I hope Diageo is doing all right financially, but to judge from all these rumors that the London-based company is going to sell its iconic wine brands, maybe they really are experiencing some difficulty.
Their California brands from Napa Valley or County include Sterling, Beaulieu, Acacia and Provenance. The first two will be familiar to anyone who knows the history of Napa Valley. Beaulieu, founded in 1900, defines the classic old-line, pre-Prohibition winery; Sterling, which began in 1967, was one of the boutique wineries that made Napa famous in the modern era. Meanwhile, Acacia, dating to 1979, helped launch Carneros to the forefront of Pinot Noir. Provenance, whose inaugural vintage was 1999, is far younger, but has had a good run—I always did like their Cabernets.
So what’s up with Diageo? To begin with, the company’s stock price had a pretty good run-up to the Great Recession, but then plunged like everyone else. In 2009, it hit its nadir, then peaked again in 2013, only to experience a steady slide since then—leading the Motley Fool to recommend Diageo as a good buy.
That same article, suggesting Diageo is going through a “phase of lackluster performance,” attributed the drinks giant’s problems to “tough trading conditions in emerging markets, subdued consumer demand in some developed markets” and bad exchange rates.
Concerning that “subdued consumer demand in some developed markets,” I would suggest that the problems at Sterling, Beaulieu et al. stem from the consumer (and sommelier) perception that those are tired brands. Indeed, you could teach a college seminar on the ups and downs of an American winery by using the example of Beaulieu alone.
That Beaulieu was one of the great wineries of Napa Valley, and California, for many decades is indisputable. The winery helped to invent Napa Valley; it pioneered in Cabernet Sauvignon from the Rutherford Bench, and in hiring Andre Tchelistcheff, in 1938, Beaulieu gave California is greatest and most influential winemaker ever. “The Maestro” was mentor to multiple generations of winemakers before passing into the Great Vineyard in the Sky, in 1994.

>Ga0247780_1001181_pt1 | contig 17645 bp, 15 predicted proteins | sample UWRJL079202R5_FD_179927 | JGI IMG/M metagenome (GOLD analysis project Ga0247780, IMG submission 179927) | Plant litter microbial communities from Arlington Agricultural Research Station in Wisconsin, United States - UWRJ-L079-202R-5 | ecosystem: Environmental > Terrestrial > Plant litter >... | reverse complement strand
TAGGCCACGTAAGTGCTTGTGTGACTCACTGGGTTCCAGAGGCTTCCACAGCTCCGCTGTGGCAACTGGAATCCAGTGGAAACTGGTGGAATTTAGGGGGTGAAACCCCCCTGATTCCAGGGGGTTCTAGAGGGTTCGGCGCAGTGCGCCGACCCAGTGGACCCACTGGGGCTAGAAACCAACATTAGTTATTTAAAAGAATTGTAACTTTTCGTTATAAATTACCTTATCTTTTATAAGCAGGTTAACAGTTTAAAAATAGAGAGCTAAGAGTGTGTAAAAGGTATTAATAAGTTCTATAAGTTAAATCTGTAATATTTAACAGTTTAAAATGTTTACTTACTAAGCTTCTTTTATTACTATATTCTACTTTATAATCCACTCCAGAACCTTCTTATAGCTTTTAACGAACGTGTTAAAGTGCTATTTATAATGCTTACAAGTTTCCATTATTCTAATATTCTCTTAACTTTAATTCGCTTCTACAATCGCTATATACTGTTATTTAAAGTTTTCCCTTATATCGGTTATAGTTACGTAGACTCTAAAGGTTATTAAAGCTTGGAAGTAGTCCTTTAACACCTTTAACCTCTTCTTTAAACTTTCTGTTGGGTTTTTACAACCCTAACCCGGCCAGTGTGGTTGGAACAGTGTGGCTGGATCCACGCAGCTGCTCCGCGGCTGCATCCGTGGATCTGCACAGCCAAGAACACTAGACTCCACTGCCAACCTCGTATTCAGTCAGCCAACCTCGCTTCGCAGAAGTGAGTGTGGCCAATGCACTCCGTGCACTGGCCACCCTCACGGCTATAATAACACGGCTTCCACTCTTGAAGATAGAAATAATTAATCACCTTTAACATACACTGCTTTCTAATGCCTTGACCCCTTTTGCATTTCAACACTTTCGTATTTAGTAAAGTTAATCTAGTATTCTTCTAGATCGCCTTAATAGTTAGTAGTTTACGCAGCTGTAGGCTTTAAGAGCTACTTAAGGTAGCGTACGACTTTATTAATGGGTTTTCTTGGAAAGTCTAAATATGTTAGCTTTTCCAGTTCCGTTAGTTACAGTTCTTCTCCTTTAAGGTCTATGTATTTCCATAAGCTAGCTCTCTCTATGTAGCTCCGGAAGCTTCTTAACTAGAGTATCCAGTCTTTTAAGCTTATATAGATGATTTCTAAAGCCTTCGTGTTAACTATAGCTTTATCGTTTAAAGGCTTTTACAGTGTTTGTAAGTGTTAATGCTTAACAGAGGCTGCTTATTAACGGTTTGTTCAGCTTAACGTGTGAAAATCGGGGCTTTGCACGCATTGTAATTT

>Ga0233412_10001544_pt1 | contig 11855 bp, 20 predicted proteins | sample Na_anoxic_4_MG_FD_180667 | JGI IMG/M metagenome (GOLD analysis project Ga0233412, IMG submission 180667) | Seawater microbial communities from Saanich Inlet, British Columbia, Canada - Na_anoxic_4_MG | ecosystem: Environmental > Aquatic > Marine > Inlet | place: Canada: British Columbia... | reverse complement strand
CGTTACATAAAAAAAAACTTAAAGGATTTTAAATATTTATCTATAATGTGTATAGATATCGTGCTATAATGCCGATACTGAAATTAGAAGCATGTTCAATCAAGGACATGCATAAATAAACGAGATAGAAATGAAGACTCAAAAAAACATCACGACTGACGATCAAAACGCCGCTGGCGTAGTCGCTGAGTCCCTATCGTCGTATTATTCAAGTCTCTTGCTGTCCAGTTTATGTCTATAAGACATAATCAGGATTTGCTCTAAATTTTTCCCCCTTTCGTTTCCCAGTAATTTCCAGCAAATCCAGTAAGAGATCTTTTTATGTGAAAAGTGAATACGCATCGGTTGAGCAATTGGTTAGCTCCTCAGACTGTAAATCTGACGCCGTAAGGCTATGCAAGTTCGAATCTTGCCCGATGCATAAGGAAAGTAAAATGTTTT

Even had Beaulieu maintained quality in the 1980s and 1990s it probably would have slipped in the public’s estimation, due solely to the natural lifespan of most wineries. But quality did vary, and the winery seemed to lose focus. I always admired, and gave high scores to, the Georges de Latour Private Reserve Cabernet Sauvignon, and their Bordeaux blend, Tapestry, also was quite good. But the Pinot Noirs and Chardonnays were inconsistent, and whenever Beaulieu tinkered with Rhone-style varieties, as they frequently did, they seemed in over their heads.
As for Sterling, which was such an exciting winery in the 1970s, the glitter wore thin, as the winery hit a patch of averageness. The Cabernet, particularly the Reserve, could still be quite good; but really, there was little to differentiate it from dozens of others, a dilemma given the fickleness of the American wine consumer, who’s always looking for the next new thing. Despite a considerable marketing budget from Diageo, both wineries also were debilitated by the release of large-production, inexpensive lines, in Sterling’s case the Vintner’s Collection, in Beaulieu’s the Coastal Estates, both of which tended to confuse gatekeepers and consumers as to what either winery actually was. In this, Beaulieu and Sterling erred in the same way as did Robert Mondavi Winery, which tried—and failed—to be all things to all people.
Beaulieu remains a good winery and Sterling can be restored to glory; it’s never too late. If Diageo does sell either or both, I hope it’s to a new owner who will love them for what they have been and for what they can once again be.
Lucy Shaw’s interview with Christopher Cooper, reported in the drinks business, contains some wise and useful insights, especially Cooper’s contention that sommeliers “need to work harder, take more risks and open their eyes to the bigger world of drinks, taking in beer, cider, cocktails and spirits.” Declaring the traditional wine list “dead—boring…wine bibles [that] are crap,” he even charges that customers “are being forced into buying wine rather than other drinks in restaurants as it’s profitable.”